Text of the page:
Male and female bodies behave differently in crashes, but female crash dummies are used only as passengers in many government and insurance frontal crash tests, according to a report by ConsumerReports.org.
A 2019 study from the University of Virginia -- which controlled for occupants' age, height, collision severity and vehicle model year -- found female occupants are 73 percent more likely to be injured in a frontal crash than male occupants.
Another recent study from NHTSA, obtained by Consumer Reports, showed female drivers or front passengers wearing seat belts are 17 percent more likely than males to be killed in a crash.
The most standard "50th percentile" crash test dummy, which was standardized in the 1970s, represents a person who is 171 pounds and 5 feet, 9 inches tall.
"There is currently no physical crash test dummy that represents an average adult female anywhere in the world," the report by Consumer Reports said.
A smaller 5th percentile female dummy used as a front and back passenger in some tests, Consumer Reports said, is "just a scaled-down version of a male dummy that represents only the smallest 5 percent of women by the standards of the mid-70s."
"The reality of progress in automotive safety is that it heavily relies on regulation," said Emily Thomas, automotive safety engineer at Consumer Reports' Auto Test Center. "Unless the federal motor vehicle safety standards require dynamic crash testing with average-sized female crash dummies in multiple seating positions, driver side included, the dummy industry and automakers won't make that leap themselves."
NHTSA told Automotive News in an emailed statement that its New Car Assessment Program places the 50th percentile male dummy in the drivers seat and the 5th percentile female dummy in the front passenger seat of full frontal crash tests. The 5th percentile dummy is placed in the driver's seat for NCAP side-impact pole tests and is used in the driver's and front passenger seats in belted and unbelted Federal Motor Vehicle Safety Standards frontal crash tests, the administration said.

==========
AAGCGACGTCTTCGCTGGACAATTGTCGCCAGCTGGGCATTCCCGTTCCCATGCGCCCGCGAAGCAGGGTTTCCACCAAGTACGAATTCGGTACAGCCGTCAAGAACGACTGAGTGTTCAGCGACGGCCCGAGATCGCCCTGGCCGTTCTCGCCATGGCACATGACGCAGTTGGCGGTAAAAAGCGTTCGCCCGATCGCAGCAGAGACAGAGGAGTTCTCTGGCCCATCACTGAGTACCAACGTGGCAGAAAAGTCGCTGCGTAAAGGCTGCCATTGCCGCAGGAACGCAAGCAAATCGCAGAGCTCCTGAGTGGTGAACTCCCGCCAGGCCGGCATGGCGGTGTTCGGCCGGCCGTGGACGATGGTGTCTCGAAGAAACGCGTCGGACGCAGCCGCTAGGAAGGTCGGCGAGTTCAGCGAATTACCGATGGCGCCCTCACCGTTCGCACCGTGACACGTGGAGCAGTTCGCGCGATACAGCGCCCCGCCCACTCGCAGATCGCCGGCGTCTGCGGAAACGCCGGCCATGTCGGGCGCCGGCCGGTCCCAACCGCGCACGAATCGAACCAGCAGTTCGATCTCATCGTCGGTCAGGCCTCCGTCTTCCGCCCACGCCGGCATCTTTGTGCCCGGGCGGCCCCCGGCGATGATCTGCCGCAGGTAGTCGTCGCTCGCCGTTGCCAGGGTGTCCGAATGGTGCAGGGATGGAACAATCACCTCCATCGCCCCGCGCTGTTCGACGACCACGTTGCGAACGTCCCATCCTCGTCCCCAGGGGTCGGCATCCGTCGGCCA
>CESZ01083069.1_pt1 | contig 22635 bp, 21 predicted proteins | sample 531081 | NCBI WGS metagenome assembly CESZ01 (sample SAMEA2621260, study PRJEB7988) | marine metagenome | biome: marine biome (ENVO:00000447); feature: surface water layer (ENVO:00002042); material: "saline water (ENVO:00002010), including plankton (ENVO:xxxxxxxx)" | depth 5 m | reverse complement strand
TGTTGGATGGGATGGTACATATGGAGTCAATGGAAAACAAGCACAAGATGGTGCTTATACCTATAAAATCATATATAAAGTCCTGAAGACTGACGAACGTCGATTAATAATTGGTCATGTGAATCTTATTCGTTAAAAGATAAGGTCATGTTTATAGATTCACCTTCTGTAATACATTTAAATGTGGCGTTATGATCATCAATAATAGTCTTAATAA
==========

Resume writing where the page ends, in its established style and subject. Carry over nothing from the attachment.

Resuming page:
Thomas said that to effectively restrain drivers in a crash, "across a range of body types, carmakers and crash testers need to consider not just the size of different occupants, but also the material properties of their bodies."
"Females are not just smaller versions of males," Kristy Arbogast, co-scientific director of the Center for Injury Research and Prevention at Children's Hospital of Philadelphia and chair of the Association for the Advancement of Automotive Medicine, told Consumer Reports. "They're put together differently. Their material properties — their structure — is different."
Russ Rader, senior vice president of communications at the Insurance Institute for Highway Safety, told Automotive News that 5th percentile dummies aren't used in IIHS frontal tests and are always used in side impact tests, because women are "particularly vulnerable in side impact crashes because of their stature."
"A female driver's head, for example, is often in the middle of the side window instead of being protected by the center pillar like a man's head would be," Rader said. "The test was designed to drive improvements like larger side airbags to cover more of the side window to prevent a female's head from sliding around or under the airbag during a side impact collision."
"IIHS frontal tests put a major emphasis on the structural performance of the vehicle," Rader added, "which means that if the structure holds up well, the seat belts and airbags should be able to do a good job protecting the driver regardless of the driver's gender."